Seven people have been hanged at Kuwait’s central prison, the country’s state news agency has said.
Five men and two women from five nations were hanged for offences including murder, kidnapping and rape, KUNA reported.
Former nanny Jakatia Pawa was hanged despite “all efforts to preserve her life, including diplomatic means and appeals for compassion”, according to a Philippines government spokesman.
Ms Pawa was convicted in 2008 of killing her employer’s daughter.
Her brother, Philippines Air Force colonel Gary Pawa, said his sister called in the early hours of Wednesday, crying as she informed him of her scheduled execution.
Ms Pawa asked her brother to take care of her two children, he said.
Migrant workers such as Ms Pawa are over-represented in death penalty and execution statistics across the Persian Gulf, where they frequently suffer from a lack of legal representation and may be deprived of a court translator.
A prince in the ruling Al-Sabah family was also hanged, in what appeared to be the first execution of a member of the royal family in the Gulf state.
Sheikh Faisal Abdullah Al-Jaber Al-Sabah was sentenced to death in 2010 for shooting dead his nephew. He worked as a captain in the Kuwaiti army at the time of the murder.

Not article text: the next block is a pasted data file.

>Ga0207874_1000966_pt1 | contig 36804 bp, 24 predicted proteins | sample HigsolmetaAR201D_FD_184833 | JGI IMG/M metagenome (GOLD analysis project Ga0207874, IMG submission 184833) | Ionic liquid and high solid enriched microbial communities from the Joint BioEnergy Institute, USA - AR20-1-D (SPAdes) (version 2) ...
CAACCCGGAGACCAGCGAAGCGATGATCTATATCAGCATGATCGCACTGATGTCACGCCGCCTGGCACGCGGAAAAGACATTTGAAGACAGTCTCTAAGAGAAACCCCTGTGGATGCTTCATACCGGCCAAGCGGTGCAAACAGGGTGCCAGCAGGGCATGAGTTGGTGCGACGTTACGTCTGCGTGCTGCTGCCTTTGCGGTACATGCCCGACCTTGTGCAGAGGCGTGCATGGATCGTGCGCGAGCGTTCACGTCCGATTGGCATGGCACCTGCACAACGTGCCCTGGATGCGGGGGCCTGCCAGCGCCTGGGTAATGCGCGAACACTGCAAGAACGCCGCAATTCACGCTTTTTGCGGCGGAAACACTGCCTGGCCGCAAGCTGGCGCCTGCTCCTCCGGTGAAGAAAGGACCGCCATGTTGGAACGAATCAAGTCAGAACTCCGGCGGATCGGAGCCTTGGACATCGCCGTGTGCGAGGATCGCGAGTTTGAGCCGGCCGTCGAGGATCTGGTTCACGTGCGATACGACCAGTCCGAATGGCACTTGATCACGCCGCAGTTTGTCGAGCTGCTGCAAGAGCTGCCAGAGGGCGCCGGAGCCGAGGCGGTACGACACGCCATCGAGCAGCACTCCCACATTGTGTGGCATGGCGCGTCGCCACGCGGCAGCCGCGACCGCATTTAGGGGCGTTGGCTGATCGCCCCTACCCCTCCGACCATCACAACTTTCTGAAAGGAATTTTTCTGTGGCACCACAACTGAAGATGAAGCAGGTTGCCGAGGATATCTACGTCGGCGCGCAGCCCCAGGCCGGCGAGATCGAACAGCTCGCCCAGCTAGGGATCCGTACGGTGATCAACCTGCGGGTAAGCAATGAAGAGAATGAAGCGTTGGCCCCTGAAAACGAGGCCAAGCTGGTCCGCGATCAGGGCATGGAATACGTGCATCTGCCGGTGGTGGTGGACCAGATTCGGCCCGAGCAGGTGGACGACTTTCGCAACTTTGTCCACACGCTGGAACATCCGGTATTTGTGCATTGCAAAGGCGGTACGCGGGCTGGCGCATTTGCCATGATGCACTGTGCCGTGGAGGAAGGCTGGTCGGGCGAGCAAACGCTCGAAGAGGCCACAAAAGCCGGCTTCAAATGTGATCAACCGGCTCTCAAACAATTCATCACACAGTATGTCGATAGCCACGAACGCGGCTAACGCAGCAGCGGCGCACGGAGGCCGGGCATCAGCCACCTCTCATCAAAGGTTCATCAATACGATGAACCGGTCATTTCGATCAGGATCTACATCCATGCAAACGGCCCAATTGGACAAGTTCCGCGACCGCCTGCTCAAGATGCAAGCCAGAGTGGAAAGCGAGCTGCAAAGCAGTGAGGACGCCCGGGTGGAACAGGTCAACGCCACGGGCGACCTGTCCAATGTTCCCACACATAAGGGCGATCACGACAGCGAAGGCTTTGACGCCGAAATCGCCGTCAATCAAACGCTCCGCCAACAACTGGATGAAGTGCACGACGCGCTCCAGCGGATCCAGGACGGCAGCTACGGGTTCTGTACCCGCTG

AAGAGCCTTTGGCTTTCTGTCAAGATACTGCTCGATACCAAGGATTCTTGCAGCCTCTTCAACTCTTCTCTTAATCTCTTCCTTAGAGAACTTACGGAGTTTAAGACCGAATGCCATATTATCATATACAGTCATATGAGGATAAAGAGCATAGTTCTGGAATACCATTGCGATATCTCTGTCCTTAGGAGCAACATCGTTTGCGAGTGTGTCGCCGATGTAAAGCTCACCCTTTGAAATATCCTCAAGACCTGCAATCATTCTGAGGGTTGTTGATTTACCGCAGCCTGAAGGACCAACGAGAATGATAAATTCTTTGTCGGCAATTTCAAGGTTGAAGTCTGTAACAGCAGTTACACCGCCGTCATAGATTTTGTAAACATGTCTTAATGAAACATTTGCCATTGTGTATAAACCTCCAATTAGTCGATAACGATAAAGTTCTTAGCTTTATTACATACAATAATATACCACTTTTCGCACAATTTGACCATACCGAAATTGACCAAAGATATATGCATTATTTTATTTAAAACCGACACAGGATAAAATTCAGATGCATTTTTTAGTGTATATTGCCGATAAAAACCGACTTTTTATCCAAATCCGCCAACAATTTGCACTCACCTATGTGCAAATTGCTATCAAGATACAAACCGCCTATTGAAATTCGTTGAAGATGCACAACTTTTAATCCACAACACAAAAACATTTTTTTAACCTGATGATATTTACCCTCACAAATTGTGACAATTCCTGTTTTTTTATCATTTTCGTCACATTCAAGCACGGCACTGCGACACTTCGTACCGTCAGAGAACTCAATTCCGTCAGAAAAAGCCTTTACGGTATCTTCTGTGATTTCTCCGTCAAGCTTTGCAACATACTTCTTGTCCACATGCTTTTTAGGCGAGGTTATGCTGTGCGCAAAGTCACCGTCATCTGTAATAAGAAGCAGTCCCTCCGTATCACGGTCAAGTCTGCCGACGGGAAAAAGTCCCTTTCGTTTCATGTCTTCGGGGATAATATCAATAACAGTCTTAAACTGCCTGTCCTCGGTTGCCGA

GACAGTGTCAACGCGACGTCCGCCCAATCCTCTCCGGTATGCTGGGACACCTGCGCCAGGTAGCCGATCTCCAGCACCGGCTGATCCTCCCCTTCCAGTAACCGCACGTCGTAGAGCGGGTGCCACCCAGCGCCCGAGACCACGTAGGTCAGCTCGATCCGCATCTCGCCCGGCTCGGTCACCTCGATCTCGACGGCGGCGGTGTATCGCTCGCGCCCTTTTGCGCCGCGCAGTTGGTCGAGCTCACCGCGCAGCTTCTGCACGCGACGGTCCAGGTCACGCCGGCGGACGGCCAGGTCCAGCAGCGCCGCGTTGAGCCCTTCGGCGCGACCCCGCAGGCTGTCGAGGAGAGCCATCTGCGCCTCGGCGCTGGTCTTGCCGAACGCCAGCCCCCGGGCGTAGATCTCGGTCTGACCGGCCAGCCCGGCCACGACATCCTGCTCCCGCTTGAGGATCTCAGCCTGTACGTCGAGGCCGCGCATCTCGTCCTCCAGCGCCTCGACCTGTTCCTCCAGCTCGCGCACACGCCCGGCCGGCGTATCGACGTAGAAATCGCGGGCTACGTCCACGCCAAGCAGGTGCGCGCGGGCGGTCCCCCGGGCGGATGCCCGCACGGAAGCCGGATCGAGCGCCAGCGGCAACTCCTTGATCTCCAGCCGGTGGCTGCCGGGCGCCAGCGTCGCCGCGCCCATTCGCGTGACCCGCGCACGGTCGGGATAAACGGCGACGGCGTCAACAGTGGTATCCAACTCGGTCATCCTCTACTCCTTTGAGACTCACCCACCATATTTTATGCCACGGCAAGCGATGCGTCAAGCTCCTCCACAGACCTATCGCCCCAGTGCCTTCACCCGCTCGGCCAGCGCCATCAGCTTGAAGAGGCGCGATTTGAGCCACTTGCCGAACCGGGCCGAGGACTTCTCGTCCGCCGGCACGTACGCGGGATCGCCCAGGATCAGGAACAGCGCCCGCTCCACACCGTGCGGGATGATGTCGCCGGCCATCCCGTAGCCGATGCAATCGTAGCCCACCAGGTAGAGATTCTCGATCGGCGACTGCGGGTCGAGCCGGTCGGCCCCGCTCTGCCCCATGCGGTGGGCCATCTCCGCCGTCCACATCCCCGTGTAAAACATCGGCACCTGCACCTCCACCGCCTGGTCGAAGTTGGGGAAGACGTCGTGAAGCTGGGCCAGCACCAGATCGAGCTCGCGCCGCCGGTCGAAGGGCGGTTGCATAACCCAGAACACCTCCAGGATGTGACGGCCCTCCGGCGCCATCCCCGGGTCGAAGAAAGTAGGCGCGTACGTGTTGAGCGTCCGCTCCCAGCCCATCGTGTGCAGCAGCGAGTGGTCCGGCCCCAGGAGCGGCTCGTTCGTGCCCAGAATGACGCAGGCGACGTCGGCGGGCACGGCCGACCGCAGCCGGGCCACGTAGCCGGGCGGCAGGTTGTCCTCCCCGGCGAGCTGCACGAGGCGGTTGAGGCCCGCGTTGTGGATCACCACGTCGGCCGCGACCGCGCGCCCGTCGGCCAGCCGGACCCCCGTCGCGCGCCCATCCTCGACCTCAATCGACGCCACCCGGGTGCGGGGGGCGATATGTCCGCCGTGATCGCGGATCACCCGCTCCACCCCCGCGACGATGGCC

Also executed was Nasra al-Enezi. She was convicted of setting fire to a wedding tent the previous year after her husband took a second wife.
The blaze killed more than 40 women and children inside.
The killings are part of a ramping up of executions in the Persian Gulf, where Bahrain recently broke a seven year “pause” of executions with the killing by firing squad of three men.
Executions in Saudi Arabia were also “significantly higher” in 2015 and 2016, according to death penalty campaign group Reprieve.
The group says it is “alarmed” that Kuwait plans to make sixteen-year-olds eligible for execution.
“We are witnessing a disastrous resurgence in executions throughout the Gulf,” Reprieve deputy director Harriet McCulloch said.
“Those executed [across the region] include young people who were children when they were arrested, political protesters, and people who were tortured into bogus ‘confessions’.”
Ms McCullouch added influential governments such as the UK must call on the region’s governments to halt executions.
“This sweeping and illegal use of the death penalty has nothing to do with justice or the rule of law,” she said.